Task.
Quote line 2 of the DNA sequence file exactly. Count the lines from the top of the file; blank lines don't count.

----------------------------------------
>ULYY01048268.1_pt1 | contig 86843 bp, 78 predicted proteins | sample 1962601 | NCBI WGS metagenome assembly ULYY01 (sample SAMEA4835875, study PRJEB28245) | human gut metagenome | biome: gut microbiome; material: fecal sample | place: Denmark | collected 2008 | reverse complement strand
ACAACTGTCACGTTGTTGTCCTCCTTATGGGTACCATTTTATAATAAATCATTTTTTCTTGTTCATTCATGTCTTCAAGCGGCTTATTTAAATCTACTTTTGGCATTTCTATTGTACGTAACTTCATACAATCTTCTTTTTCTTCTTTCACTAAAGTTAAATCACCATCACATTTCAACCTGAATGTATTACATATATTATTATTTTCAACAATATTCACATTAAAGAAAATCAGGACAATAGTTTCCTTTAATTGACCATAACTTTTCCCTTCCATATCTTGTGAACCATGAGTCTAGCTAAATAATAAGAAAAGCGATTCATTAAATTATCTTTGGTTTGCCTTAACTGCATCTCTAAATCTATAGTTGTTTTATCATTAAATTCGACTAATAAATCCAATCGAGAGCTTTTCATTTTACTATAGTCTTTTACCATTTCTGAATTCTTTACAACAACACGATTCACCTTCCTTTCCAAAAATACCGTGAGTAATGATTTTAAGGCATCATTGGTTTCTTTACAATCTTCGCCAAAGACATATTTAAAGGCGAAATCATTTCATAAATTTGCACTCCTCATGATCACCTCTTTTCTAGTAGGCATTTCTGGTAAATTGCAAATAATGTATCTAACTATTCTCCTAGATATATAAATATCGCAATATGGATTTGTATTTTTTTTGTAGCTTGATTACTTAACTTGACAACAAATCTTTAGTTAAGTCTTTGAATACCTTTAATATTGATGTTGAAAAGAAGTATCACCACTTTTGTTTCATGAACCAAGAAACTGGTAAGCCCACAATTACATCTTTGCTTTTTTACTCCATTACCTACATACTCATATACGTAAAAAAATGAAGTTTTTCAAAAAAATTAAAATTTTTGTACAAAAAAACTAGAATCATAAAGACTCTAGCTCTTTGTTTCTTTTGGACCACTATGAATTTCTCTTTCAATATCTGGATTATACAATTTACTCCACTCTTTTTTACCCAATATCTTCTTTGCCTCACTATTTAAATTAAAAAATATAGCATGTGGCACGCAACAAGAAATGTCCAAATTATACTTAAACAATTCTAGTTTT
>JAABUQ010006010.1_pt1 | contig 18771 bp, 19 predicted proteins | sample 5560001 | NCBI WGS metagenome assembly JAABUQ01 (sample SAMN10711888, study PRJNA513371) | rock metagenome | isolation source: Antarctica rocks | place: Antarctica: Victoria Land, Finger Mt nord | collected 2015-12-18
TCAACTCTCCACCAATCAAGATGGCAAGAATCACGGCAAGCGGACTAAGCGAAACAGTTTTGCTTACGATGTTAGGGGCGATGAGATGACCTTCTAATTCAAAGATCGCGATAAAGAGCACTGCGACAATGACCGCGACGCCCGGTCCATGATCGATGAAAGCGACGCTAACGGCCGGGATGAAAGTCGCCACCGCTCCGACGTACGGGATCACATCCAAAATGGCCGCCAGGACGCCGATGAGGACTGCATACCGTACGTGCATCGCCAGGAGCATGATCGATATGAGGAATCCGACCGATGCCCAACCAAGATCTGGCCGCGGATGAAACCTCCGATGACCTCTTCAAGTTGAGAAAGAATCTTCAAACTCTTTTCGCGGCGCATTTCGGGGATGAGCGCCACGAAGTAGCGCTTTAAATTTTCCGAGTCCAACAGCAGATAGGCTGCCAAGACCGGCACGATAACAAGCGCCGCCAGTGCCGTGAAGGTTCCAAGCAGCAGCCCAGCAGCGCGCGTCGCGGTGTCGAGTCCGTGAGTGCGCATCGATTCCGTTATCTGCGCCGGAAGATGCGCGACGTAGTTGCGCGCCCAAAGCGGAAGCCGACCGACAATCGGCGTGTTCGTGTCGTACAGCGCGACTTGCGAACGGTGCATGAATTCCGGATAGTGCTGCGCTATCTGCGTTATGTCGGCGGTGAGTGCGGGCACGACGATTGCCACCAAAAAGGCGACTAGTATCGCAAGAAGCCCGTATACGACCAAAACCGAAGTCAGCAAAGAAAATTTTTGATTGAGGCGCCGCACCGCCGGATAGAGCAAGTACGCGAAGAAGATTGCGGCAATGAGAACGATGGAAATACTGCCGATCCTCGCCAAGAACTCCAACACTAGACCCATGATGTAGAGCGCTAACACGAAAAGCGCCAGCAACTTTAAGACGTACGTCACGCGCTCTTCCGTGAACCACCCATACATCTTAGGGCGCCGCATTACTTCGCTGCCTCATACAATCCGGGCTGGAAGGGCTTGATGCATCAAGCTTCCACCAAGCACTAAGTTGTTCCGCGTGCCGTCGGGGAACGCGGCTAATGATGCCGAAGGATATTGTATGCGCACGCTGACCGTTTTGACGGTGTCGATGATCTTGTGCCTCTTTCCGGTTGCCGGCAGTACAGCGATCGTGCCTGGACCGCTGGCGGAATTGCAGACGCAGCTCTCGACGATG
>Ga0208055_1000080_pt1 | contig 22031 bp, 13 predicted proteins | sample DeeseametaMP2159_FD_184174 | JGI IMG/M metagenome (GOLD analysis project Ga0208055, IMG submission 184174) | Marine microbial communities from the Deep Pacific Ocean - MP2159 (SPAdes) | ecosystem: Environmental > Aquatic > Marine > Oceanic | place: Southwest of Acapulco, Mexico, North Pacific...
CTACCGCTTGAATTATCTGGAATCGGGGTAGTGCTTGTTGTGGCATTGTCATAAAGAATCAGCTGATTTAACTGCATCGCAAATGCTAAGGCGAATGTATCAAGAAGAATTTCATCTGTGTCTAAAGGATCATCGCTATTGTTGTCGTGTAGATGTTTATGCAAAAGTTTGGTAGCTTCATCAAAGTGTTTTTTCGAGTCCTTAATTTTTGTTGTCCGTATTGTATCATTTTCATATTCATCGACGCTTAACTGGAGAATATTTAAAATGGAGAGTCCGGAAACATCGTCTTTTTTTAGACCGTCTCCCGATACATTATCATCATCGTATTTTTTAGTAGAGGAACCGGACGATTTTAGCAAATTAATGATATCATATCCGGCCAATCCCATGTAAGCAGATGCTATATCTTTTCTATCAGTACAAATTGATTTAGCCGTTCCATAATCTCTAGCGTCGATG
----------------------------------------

ACAACTGTCACGTTGTTGTCCTCCTTATGGGTACCATTTTATAATAAATCATTTTTTCTTGTTCATTCATGTCTTCAAGCGGCTTATTTAAATCTACTTTTGGCATTTCTATTGTACGTAACTTCATACAATCTTCTTTTTCTTCTTTCACTAAAGTTAAATCACCATCACATTTCAACCTGAATGTATTACATATATTATTATTTTCAACAATATTCACATTAAAGAAAATCAGGACAATAGTTTCCTTTAATTGACCATAACTTTTCCCTTCCATATCTTGTGAACCATGAGTCTAGCTAAATAATAAGAAAAGCGATTCATTAAATTATCTTTGGTTTGCCTTAACTGCATCTCTAAATCTATAGTTGTTTTATCATTAAATTCGACTAATAAATCCAATCGAGAGCTTTTCATTTTACTATAGTCTTTTACCATTTCTGAATTCTTTACAACAACACGATTCACCTTCCTTTCCAAAAATACCGTGAGTAATGATTTTAAGGCATCATTGGTTTCTTTACAATCTTCGCCAAAGACATATTTAAAGGCGAAATCATTTCATAAATTTGCACTCCTCATGATCACCTCTTTTCTAGTAGGCATTTCTGGTAAATTGCAAATAATGTATCTAACTATTCTCCTAGATATATAAATATCGCAATATGGATTTGTATTTTTTTTGTAGCTTGATTACTTAACTTGACAACAAATCTTTAGTTAAGTCTTTGAATACCTTTAATATTGATGTTGAAAAGAAGTATCACCACTTTTGTTTCATGAACCAAGAAACTGGTAAGCCCACAATTACATCTTTGCTTTTTTACTCCATTACCTACATACTCATATACGTAAAAAAATGAAGTTTTTCAAAAAAATTAAAATTTTTGTACAAAAAAACTAGAATCATAAAGACTCTAGCTCTTTGTTTCTTTTGGACCACTATGAATTTCTCTTTCAATATCTGGATTATACAATTTACTCCACTCTTTTTTACCCAATATCTTCTTTGCCTCACTATTTAAATTAAAAAATATAGCATGTGGCACGCAACAAGAAATGTCCAAATTATACTTAAACAATTCTAGTTTT